Headlines, Human Rights, Latin America & the Caribbean, Migration & Refugees


Patricia Grogg

HAVANA, Feb 15 2007 (IPS) - José Cruz left Cuba on Dec. 30, but he never reached his destination. “I’m desperate – I haven’t heard anything from him,” said his brother Roger, who did not provide details on how and where José travelled.

In an e-mail message that has circulated widely, Roger Cruz asks for any possible information about the whereabouts of his 30-year-old brother, “because my mother and father are very sick, and this situation has made things even worse for them.”

“I can totally understand. My mother would be glued to the radio every time she knew I was going to try to make the sea crossing,” Julio, a young Cuban who tried to make it to Florida six times on homemade rafts, told IPS.

“The last time, the coast guards caught us, and since we didn’t make it to U.S. territory, they brought all of us back to Cuba. Now I’m waiting for a visa from the U.S. Interests Section, so please don’t publish my whole name,” he said.

José and Julio could be from any country in Latin America or the Caribbean, where similar stories are a dime a dozen, mainly coming from young men and women, who see emigration as the solution to their economic woes.

This region, which has a total population of nearly 550 million, has one of the world’s highest migration rates, with some 25 million people living outside of their home countries, nearly 18 million of whom are in the United States, the world’s biggest recipient of immigrants, according to the Economic Commission for Latin America and the Caribbean (ECLAC).

Another four million are in other countries in the region, and the rest are living in other regions, mainly Europe, said Cuban researcher Eduardo Aja at an international congress of economists last week in Havana.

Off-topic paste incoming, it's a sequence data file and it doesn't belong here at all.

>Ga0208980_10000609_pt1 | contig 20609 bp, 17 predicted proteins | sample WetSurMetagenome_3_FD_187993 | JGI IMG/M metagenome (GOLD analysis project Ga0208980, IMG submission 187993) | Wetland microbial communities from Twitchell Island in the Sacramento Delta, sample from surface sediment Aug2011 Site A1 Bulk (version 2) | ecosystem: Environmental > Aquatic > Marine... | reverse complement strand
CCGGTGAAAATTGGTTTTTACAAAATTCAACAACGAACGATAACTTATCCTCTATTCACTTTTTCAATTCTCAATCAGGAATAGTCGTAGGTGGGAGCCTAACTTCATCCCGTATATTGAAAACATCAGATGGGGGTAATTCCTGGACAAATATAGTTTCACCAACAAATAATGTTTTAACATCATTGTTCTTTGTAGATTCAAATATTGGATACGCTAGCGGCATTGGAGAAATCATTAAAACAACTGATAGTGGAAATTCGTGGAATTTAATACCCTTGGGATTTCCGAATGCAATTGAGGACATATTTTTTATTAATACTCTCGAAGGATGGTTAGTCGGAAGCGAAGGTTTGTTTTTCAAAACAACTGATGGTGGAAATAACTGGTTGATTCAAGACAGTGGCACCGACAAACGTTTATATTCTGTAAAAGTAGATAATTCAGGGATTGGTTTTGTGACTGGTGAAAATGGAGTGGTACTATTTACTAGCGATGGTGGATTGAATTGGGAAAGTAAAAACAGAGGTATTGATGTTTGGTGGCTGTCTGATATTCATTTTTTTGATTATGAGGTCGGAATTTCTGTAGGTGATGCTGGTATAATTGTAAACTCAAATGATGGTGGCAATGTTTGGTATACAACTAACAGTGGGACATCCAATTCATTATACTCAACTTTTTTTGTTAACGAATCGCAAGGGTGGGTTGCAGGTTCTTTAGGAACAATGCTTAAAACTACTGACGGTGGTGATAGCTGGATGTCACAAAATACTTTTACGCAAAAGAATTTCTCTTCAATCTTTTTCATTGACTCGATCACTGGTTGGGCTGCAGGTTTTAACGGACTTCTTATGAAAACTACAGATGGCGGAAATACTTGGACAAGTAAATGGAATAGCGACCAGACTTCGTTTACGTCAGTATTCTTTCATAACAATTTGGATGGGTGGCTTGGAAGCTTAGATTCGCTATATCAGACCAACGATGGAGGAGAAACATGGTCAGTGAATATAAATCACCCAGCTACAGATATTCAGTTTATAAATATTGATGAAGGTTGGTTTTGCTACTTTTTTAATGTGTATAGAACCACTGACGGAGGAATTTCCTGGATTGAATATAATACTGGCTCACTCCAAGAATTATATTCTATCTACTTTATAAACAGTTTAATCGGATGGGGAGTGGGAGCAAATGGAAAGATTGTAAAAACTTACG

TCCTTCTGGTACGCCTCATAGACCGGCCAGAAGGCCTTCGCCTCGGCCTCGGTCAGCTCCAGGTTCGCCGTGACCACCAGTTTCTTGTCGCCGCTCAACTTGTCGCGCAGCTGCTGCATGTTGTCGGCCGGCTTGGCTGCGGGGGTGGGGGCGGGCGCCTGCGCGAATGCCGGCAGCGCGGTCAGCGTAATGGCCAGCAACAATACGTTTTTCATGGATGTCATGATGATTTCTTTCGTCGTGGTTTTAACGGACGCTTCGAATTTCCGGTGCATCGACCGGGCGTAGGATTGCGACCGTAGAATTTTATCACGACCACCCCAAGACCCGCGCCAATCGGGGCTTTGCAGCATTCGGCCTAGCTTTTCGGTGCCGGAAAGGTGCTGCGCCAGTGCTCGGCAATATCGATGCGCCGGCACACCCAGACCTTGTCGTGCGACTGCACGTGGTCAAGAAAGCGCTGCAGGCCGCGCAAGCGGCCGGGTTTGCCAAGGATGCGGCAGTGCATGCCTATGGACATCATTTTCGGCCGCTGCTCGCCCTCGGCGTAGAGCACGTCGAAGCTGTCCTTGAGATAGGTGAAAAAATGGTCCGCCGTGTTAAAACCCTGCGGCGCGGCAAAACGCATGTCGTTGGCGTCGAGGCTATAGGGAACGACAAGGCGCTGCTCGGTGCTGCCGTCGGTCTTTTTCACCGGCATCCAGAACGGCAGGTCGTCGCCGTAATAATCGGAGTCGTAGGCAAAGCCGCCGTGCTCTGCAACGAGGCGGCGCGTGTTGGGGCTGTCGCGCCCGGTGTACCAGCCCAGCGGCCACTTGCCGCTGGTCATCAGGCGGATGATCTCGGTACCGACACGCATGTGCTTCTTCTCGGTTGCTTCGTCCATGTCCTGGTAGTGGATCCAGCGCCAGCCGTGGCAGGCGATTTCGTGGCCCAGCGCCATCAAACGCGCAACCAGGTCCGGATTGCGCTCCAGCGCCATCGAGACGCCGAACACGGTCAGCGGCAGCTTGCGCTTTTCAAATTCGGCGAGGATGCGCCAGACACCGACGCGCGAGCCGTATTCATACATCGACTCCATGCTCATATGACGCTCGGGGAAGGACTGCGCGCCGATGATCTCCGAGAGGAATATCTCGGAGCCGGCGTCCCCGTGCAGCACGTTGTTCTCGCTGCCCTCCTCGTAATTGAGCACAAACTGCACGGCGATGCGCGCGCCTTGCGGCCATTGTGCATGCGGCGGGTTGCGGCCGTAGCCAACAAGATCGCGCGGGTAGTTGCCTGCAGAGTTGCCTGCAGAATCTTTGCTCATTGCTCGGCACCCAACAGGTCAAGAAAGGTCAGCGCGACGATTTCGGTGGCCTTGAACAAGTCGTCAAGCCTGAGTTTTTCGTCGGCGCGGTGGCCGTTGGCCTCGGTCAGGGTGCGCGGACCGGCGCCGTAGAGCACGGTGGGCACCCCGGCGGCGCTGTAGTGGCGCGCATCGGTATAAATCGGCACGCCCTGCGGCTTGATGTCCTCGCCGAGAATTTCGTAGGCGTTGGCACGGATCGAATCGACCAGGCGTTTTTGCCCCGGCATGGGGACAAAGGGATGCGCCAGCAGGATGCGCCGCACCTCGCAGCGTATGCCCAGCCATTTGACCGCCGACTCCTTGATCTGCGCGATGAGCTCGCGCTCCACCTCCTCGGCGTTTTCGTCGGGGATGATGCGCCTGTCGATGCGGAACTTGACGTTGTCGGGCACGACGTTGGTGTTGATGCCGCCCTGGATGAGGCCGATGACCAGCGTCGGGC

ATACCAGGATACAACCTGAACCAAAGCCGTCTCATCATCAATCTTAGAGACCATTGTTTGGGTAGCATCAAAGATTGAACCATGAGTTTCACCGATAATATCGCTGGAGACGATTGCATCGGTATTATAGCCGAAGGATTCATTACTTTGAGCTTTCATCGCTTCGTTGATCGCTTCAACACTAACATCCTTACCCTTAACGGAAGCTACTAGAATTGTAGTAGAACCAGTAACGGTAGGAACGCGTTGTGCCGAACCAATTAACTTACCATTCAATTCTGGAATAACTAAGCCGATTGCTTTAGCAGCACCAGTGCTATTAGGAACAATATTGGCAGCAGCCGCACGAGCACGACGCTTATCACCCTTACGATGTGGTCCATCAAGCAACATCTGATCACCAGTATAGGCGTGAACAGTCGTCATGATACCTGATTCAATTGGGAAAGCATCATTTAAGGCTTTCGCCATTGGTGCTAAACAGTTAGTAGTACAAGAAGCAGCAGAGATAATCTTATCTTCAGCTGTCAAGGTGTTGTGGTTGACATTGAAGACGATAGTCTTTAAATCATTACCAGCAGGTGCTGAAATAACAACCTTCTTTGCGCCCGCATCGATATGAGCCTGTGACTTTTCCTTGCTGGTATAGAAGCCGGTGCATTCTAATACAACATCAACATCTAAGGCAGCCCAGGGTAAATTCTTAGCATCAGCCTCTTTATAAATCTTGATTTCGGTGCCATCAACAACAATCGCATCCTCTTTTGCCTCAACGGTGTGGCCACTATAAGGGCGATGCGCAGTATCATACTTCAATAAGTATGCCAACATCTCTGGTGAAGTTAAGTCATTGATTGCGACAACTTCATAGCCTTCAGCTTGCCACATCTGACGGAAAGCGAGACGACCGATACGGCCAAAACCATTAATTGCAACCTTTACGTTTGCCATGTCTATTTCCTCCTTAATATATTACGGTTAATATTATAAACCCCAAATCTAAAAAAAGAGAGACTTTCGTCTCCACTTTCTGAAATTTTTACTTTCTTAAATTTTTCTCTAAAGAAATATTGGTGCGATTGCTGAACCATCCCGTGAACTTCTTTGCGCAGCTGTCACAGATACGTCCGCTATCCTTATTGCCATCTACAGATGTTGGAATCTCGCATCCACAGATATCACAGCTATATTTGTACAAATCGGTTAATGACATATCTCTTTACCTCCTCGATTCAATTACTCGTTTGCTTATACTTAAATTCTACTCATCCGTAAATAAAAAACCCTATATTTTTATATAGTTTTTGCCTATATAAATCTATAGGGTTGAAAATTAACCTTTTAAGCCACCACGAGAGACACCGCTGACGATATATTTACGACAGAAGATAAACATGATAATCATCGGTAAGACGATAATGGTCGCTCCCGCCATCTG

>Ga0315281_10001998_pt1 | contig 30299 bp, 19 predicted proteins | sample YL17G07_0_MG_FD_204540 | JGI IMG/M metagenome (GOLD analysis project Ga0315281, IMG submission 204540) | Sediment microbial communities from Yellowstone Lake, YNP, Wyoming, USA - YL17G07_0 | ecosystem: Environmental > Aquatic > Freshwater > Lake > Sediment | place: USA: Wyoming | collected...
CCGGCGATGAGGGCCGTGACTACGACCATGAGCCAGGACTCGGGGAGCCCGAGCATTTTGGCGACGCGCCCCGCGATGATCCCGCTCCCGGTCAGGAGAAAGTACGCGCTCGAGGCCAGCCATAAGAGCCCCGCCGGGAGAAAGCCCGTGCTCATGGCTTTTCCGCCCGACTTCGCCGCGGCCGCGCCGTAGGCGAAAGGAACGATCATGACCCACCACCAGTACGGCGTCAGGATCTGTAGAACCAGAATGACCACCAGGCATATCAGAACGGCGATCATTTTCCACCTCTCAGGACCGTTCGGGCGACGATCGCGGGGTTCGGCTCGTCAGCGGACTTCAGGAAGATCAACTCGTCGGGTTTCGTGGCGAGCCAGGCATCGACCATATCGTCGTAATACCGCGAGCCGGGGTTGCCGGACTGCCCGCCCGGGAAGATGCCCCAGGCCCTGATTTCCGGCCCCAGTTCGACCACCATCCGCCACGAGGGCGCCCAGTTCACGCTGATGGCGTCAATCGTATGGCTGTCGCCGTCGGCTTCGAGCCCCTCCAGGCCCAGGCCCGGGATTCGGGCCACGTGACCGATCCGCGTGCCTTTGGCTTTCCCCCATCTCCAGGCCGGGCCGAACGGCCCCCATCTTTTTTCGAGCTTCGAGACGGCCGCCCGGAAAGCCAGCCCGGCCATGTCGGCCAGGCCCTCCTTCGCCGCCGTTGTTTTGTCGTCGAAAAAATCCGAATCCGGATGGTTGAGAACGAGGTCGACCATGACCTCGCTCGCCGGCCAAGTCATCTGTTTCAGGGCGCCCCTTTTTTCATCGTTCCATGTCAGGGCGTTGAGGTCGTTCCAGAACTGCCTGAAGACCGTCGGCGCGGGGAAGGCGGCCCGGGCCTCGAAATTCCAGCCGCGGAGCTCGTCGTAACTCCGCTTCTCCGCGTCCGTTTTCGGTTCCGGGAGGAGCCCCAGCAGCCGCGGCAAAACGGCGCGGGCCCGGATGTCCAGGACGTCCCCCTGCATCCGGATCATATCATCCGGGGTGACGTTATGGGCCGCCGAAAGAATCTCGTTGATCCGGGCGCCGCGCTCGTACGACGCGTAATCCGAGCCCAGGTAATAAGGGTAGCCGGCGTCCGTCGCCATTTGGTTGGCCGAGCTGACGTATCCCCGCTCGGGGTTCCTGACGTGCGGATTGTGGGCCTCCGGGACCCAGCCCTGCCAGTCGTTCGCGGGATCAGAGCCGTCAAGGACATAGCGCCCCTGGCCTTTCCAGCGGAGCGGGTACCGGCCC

“These figures are directly related to statistics that reflect the high levels of inequality in the region,” said the academic from the University of Havana during a panel discussion on the issue.

In his view, international migration, in the case of Latin America and the Caribbean, “is a cause and consequence of social inequalities, as it occurs in a scenario characterised by the liberalisation of financial and trade flows, compared to the stiff restrictions faced by international movements of people.”

“Far from a globalisation of migration, what we are seeing is that the issue is managed by recipient and source countries according to political, economic, national, regional and even circumstantial interests, regardless of the human rights and real needs” of migrants, he said.

The 16th IberoAmerican summit held in early November in Montevideo, Uruguay urged the U.S. government to take measures tending towards the regularisation of workers from other countries, and to put an end to its restrictive immigration policies.

Building walls along the border does not stop undocumented immigration or the trafficking of migrants, while it incites discrimination and xenophobia and favours the appearance of groups of traffickers, who put people in even greater danger, the heads of state and government of Latin America, Spain and Portugal said at the time.

Aja pointed out that there are between 11 and 12 million undocumented Latin American immigrants in the United States. “A growing number of migrants from Central America and the Caribbean are heading to the United States, which is home to 6.2 million Mexicans and nearly 2.5 million Central Americans,” he said.

A large number of people from Caribbean island nations also emigrate, both to Europe and the United States. “There is still a steady flow of undocumented migrants by sea to the United States, despite the actions of the U.S. Coast Guard,” said the academic.

World Bank studies stress that migration plays an important role in economic and social development in the Caribbean, noting that remittances sent home by migrants climbed from a total of about 400 million dollars a year in the early 1990s to around four billion in 2002.